Look beyond tradition; there are no rules when it comes to how you serve food at your wedding
Change the time
If you’d rather not serve dinner, opt for lunch, afternoon tea or a breakfast reception. Breakfast will cut out a huge expense for alcohol and will allow you to serve something different from the norm, such as fresh fruit smoothies and mouth-watering pastries. Or consider a high tea in the morning or afternoon. It will reduce the amount of food you’ll need to serve yet with beautiful bite-size sandwiches and cakes, it can still be an elegant, decadent affair.
Glitz and glamour
If you would still prefer something in the evening, opt for cocktails and canapes, and ignore the complete sit-down meal. You’ll spend more time mingling with guests – but make sure they know not to arrive expecting a large multicourse meal; you don’t want them to go hungry.
Do it yourself
It’s not as scary as it sounds. As a couple, plan a meal yourselves; one that can be made in advance and reheated on the day. You could even ask friends to help by bringing a plate.
At your service
Ordering meals to be catered for and delivered to the reception gives you the chance to provide a course yourself to cut costs, such as the salad or starters.
Try this peach-ginger punch with rye
Everyone loves the kiwi tradition of a barbecue, especially in summer. So, if yours is a warm-weather wedding, combine a juicy piece of meat with a few colourful salads for a smoky feast.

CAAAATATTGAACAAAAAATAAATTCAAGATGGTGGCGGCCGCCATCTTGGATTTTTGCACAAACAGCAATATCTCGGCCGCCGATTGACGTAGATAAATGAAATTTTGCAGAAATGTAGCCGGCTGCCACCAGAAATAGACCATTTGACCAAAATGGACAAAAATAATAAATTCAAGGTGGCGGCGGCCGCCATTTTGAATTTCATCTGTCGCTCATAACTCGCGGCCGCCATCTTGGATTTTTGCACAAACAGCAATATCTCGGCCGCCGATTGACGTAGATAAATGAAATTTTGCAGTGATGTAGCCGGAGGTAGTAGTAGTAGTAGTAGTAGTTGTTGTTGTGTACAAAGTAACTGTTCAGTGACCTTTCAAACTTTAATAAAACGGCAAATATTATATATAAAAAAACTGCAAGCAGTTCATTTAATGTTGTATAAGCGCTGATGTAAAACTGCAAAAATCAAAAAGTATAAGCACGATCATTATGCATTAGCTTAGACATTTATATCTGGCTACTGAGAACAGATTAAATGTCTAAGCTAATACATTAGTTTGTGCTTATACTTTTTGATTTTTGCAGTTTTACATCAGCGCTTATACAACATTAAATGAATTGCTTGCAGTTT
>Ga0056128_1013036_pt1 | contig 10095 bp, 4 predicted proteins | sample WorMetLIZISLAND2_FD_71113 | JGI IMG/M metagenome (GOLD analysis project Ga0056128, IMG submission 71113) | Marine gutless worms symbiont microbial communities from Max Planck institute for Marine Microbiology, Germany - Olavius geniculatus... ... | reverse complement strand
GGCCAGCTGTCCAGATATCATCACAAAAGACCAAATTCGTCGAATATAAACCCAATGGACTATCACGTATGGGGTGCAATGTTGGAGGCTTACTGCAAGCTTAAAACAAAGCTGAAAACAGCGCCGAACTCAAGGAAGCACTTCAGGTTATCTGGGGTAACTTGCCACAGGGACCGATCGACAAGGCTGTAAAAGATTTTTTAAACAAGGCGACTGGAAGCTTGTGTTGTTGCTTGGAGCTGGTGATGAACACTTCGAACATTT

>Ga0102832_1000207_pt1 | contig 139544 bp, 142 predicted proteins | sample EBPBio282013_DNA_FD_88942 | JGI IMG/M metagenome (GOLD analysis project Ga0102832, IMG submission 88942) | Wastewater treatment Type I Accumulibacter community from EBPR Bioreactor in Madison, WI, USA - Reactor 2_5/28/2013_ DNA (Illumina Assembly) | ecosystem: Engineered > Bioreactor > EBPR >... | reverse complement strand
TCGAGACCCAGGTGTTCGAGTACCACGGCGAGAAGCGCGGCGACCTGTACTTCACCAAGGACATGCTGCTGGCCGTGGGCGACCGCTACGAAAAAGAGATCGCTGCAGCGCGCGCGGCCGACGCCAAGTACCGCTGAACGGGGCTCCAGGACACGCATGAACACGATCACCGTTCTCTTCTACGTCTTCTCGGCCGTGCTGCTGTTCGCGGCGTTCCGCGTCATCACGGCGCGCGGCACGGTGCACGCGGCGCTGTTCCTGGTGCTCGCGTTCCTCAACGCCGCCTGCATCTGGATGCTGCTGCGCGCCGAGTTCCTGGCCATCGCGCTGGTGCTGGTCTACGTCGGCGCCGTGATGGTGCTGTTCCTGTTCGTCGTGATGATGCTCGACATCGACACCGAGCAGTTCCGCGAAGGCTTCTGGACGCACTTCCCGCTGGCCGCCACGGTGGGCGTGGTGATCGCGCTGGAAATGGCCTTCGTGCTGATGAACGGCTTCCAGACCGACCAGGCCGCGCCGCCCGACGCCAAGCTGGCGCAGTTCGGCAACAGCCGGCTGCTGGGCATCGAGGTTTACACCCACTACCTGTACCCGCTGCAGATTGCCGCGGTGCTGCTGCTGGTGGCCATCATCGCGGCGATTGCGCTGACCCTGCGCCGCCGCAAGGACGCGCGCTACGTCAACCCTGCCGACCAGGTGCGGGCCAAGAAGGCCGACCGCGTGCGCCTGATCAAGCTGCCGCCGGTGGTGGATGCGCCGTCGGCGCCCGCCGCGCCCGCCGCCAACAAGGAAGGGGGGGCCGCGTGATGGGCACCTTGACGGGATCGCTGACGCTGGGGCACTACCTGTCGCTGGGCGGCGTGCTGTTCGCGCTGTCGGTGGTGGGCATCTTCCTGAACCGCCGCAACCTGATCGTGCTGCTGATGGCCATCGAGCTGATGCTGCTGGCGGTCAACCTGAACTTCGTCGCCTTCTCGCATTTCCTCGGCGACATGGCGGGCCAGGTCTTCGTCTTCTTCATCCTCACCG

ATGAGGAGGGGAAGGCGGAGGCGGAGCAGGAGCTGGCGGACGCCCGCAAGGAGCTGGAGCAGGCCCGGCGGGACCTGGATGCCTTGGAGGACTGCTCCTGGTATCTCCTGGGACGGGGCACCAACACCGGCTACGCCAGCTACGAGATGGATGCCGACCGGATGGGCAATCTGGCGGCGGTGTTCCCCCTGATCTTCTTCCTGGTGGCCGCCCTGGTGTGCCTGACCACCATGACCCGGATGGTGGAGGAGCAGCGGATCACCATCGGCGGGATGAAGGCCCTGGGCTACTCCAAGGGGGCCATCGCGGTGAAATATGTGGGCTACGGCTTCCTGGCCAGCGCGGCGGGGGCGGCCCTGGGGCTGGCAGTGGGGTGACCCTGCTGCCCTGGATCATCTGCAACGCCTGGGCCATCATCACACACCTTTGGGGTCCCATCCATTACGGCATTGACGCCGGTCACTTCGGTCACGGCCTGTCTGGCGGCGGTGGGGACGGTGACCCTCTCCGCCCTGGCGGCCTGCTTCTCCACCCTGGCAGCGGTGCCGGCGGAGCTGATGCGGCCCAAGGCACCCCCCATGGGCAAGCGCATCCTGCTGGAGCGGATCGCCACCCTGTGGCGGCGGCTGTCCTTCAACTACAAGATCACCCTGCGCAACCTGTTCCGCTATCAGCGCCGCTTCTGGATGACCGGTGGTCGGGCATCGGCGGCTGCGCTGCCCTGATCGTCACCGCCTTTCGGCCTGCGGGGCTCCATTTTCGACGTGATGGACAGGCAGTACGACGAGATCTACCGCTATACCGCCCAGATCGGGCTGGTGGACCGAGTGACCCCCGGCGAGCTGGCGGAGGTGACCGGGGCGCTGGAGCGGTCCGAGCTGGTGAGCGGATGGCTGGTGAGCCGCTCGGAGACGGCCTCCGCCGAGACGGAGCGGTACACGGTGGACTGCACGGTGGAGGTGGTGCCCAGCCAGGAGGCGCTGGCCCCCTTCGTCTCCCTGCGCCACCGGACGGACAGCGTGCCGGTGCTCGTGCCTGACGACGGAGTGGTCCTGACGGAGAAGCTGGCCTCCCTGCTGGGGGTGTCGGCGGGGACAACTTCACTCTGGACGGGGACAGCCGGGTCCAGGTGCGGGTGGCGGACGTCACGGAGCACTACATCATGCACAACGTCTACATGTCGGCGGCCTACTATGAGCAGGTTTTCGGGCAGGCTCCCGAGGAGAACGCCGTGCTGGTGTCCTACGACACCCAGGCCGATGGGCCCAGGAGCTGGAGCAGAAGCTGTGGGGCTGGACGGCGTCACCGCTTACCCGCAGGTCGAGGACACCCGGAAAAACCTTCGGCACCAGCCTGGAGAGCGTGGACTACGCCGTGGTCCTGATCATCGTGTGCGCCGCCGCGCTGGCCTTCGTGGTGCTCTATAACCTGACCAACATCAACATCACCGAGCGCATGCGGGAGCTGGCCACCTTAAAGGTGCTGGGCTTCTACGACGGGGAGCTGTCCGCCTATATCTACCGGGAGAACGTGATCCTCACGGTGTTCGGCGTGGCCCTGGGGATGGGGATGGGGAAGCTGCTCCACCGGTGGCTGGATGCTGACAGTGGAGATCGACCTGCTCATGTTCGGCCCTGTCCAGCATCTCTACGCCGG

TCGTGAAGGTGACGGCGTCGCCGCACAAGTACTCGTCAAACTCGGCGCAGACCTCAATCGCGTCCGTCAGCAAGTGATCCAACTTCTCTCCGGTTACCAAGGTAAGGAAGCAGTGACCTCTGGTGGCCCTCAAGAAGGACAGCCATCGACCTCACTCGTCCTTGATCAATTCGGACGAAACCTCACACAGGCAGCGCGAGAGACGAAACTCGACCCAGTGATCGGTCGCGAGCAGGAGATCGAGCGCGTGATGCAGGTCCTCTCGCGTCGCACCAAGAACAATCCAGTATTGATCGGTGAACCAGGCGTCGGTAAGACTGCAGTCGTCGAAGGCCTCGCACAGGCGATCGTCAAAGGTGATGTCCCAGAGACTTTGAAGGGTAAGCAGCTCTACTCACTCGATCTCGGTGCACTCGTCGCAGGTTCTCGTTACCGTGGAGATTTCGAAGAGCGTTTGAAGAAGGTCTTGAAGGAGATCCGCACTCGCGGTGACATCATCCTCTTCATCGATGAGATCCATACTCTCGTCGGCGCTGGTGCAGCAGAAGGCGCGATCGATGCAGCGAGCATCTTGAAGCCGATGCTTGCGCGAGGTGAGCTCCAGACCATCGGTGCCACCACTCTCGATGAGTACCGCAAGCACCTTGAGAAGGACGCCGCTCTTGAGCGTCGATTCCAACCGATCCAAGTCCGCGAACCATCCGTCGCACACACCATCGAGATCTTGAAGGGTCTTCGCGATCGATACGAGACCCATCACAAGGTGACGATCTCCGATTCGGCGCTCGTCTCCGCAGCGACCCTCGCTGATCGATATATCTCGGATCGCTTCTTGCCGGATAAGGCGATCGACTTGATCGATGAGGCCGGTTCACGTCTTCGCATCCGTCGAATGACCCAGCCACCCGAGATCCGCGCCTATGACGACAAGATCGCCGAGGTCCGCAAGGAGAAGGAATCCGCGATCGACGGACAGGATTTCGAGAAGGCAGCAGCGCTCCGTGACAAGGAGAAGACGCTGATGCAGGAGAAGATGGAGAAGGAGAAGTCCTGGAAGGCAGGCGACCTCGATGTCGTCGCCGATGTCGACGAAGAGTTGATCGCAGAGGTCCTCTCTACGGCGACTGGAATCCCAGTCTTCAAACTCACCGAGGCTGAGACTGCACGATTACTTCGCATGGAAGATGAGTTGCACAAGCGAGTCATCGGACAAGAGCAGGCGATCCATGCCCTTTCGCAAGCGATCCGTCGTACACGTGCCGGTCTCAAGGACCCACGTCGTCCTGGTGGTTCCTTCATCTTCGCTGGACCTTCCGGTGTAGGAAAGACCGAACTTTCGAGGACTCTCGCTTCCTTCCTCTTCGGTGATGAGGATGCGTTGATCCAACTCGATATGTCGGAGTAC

A buffet meal can often end up costing much less than a sit-down, multi-course meal.
The sweet stuff
Keep it simple with a dessert reception that can allow guests to devour some delicious dishes – day or night.
Less is more
Don’t feel pressured into having an extravagantly large wedding cake. A smaller size is fine as long as there is enough for the guests and the wedding party.
You’ll be surprised at how quickly your budget will grow as your guest list lengthens. Don’t feel the need to invite people you’ve lost touch with, unless you really want to. Stick with close friends and family and keep your guest list (and budget) small.
Dine al fresco
If yours is a summer wedding in a beautiful outdoor setting, why not keep things casual with an outdoor picnic? Lay out beautiful blankets for sitting on, and hang colourful lanterns from the trees. Lay a table of meat and beautiful salads and let guests help themselves.
Give guests the option to pay something towards the cost of the food, instead of a wedding present.
Let waiters pour the wine instead of placing bottles on individual tables at your reception – they can quickly empty.